Try to figure out this one without getting an icecream headache: Is Jarvis Landry better than Odell Beckham Jr., or is Zach Mettenberger just the worst QB to ever? Because the same QB, that is being mocked into the 2nd round of the NFL draft, made an apparently bad WR (Landry) look good and an apparently otherworldly WR (OBJ) look pedestrian. Adam Carolla often says that when he gets to heaven he wants to ask God one question: Is John Mayer a douchebag? The Mettenberger/Landy/OBJ puzzle might be harder to figure out than whether or not Mayer is a douchebag.
If you’ve been reading RotoViz for any amount of time you know that we have a ball bearings level solution to a situation like this and it’s arbitrage. Maybe it’s the case that Mett is horrible and OBJ is great. But it’s also possible (and potentially more likely) that Landry is actually the good player out of the three. Well you can reduce your risk by taking Landry and you might even have the same upside as if you selected OBJ. There are three ways for you to “win” if you take Landry late instead of OBJ early. You can see how this works in the following table:
|OBJ Good||OBJ Sucks|
|Landry Good||You Win||You Really Win|
|Landry Sucks||Kind of a push, maybe a slight loss||You Sort of Win|
Because of the reduced cost of selecting Landry, you really win if he’s good and OBJ sucks. Then you also do well if both players are good. If both players suck then you still kind of win because you used a late pick on Landry instead of an early pick on OBJ. And then if Landry sucks and OBJ is good, it’s still kind of a push.
60% of the time, you win every time.
In full disclosure Landry is really slow. He’s like Anquan Boldin slow, but without the extra 20 pounds that Boldin probably needs in order to be successful.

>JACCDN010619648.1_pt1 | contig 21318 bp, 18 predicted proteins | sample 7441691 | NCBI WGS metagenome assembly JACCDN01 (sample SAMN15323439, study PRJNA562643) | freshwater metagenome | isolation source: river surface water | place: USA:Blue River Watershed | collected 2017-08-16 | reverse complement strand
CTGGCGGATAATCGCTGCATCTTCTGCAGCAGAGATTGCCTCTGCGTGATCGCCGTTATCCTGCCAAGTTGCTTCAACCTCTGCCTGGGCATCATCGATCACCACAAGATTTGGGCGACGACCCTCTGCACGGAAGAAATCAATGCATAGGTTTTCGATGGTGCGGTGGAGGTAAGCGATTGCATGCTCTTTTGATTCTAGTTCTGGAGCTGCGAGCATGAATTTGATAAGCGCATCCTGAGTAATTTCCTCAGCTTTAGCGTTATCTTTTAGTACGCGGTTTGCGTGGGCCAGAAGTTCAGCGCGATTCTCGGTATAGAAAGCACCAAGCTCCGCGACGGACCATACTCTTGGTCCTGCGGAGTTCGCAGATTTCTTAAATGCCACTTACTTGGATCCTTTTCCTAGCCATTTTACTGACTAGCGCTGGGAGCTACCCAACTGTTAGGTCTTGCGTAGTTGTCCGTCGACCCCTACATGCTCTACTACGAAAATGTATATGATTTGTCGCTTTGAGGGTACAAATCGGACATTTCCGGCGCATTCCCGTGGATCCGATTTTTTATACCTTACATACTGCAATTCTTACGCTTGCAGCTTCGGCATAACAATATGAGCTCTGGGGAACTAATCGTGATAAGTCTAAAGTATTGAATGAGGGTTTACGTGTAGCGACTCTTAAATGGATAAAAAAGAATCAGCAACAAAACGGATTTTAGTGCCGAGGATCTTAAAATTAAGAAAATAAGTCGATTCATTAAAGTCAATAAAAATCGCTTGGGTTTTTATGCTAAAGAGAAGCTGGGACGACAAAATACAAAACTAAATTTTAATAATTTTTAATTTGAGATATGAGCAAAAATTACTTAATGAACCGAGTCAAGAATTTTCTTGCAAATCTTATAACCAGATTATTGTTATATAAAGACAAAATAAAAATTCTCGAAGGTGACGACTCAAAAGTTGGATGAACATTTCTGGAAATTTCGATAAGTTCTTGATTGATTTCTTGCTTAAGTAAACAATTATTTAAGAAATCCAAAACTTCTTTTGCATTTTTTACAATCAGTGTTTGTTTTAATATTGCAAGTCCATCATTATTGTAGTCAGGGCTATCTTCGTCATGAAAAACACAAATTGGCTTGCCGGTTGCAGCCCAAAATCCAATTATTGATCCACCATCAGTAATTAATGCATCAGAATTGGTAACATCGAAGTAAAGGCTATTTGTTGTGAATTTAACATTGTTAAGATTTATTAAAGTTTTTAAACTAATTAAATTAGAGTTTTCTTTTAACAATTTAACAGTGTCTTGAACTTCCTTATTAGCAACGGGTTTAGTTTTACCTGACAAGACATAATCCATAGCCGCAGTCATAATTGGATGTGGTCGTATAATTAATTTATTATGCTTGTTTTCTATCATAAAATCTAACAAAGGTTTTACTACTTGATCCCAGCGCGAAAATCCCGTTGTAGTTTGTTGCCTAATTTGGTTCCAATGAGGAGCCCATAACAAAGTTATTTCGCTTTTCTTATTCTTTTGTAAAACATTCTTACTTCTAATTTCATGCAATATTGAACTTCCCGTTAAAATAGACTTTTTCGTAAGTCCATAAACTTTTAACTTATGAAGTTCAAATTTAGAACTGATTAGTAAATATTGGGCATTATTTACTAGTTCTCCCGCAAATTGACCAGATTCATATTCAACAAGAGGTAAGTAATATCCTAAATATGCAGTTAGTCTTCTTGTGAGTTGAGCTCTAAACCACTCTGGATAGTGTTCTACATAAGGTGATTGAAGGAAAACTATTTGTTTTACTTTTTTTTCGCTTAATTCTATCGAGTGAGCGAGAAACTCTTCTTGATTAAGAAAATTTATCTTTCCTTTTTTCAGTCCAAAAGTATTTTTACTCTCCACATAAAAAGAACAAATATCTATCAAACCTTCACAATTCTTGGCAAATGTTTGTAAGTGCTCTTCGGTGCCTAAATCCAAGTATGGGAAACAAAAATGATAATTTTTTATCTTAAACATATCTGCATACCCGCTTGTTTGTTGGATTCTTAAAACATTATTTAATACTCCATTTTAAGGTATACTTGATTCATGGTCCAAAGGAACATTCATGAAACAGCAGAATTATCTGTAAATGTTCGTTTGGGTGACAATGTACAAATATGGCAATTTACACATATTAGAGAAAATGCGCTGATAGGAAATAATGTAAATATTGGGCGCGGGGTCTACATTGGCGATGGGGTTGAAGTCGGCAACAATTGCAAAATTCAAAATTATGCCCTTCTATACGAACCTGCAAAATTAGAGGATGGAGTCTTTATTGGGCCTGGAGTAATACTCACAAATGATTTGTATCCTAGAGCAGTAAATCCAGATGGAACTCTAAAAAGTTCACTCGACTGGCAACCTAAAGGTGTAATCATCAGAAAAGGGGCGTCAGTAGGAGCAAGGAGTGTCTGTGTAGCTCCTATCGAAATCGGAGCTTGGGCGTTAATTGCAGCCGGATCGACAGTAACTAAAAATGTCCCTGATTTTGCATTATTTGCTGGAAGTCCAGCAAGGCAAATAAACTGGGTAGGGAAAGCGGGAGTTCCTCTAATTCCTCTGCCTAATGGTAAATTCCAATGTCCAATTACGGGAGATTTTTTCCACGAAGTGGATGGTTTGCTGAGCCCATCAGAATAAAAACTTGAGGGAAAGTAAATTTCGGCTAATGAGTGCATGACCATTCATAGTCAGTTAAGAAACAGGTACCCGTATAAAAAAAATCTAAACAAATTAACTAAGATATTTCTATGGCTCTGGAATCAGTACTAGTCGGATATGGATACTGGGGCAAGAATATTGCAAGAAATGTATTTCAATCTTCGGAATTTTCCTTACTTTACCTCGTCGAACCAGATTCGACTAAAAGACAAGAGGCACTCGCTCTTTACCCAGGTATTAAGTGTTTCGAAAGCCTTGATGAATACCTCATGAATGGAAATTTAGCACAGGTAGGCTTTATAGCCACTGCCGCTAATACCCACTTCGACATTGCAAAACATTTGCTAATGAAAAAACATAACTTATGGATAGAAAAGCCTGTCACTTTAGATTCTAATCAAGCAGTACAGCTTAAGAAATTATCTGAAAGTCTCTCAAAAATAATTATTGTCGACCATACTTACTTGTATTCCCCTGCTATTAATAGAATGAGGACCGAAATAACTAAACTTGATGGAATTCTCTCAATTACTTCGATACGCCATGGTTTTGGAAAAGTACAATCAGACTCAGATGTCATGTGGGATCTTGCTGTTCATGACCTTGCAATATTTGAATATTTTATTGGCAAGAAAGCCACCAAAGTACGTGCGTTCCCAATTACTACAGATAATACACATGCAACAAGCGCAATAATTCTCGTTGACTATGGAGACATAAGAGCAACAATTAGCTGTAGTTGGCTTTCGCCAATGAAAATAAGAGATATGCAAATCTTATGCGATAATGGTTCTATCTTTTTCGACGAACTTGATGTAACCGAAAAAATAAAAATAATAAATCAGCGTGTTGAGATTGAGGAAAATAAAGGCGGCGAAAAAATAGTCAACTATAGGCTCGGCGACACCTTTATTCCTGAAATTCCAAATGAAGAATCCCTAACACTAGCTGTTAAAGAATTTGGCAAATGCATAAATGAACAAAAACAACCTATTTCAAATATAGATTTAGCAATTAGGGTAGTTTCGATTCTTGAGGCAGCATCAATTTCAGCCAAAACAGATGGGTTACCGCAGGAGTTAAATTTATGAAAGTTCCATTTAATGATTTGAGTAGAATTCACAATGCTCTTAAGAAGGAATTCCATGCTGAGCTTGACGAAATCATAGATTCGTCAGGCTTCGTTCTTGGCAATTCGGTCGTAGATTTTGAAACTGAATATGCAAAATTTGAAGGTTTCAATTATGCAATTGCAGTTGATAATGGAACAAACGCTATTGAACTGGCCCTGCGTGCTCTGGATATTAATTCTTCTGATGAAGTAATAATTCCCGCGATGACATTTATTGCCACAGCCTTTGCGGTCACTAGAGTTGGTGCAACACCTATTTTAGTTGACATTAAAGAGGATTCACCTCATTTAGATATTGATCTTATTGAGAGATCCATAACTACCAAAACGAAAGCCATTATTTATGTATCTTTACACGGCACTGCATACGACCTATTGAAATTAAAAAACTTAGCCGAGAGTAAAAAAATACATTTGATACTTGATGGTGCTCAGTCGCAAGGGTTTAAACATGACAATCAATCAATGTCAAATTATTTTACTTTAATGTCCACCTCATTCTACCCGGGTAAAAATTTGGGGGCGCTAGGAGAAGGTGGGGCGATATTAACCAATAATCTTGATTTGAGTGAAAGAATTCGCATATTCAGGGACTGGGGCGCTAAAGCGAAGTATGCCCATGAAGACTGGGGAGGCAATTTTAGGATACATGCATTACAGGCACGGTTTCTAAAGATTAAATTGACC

But Landry did do really well in college and he probably outplayed OBJ versus SEC competition. Take a look at the following table which shows their career games played together.
The column worth paying attention to is the WinSOS column. When Landry had the better game than OBJ, he did it versus better competition. OBJ rolled up his stats versus the cupcakes on the schedule.
If you asked me to select between OBJ and Landry when the players cost the same, I would take OBJ because he’s a lot more physically impressive. But Landry is probably going to cost almost nothing, so I do think he might be a better risk adjusted bet.
Moncrief is a great example of the peril inherent in the “tape don’t lie” fallacy. If tape doesn’t lie then presumably Moncrief’s amazing sophomore season tape would be as informative as his junior season tape. Except that he looks like a different player. So which of the tapes are lying? Uncertainty should be acknowledged at every step of the prospect evaluation process. And to be clear, we should also probably talk more about uncertainty here on the site. But “tape don’t lie” is wildly misleading in a process where hit rates are closer to resembling buckshot.
There are probably all sorts of problems with Moncrief as a prospect, chief among them the question of why a player as physically impressive as he is didn’t torch his college competition, but then you also have to balance those questions versus upside. And as of now it looks like Moncrief will slip late enough into rookie drafts that you could get him in the late 2nd or early 3rd. I would gamble with Moncrief there.
Maybe he’s Julio Jones, or maybe he’s Stephen Hill. The cost to take him is giving you the right odds on that gamble. Also, Moncrief is another on the long list of WRs that probably outperformed OBJ in college.
I can’t even wait for three years from now when Enunwa is bouncing from practice squad to practice squad, while I keep the eternal flame of hope alive. Enunwa is a big bodied TD catcher from the Big 10. He’s kind of a poor man’s Marvin McNutt even if that seems like an idiotic way to describe him.
I’m like the girl that keeps dating different guys that are all kind of the same loser. Over and over and over. But you guys just don’t get it! He’s just mistunderstood! He’s only working at Kinko’s until his album blows up!
On the issue of gravitating to the same loser over and over, it’s worth remembering that time is a flat circle. This has either happened before, or it will happen again.
Here’s what we know about McKinnon. He’s actually used to carrying the ball a little more than some other small school darlings like Isaiah Crowell. That’s kind of crazy considering that McKinnon was doing that while playing QB. McKinnon is more physically impressive than Crowell. McKinnon is likely to be cheaper than Crowell. Neither player is an accomplished pass catcher, although we know that McKinnon at least has the agility to be a decent receiver. So what’s not to like about McKinnon?
Cocksure is the watchword.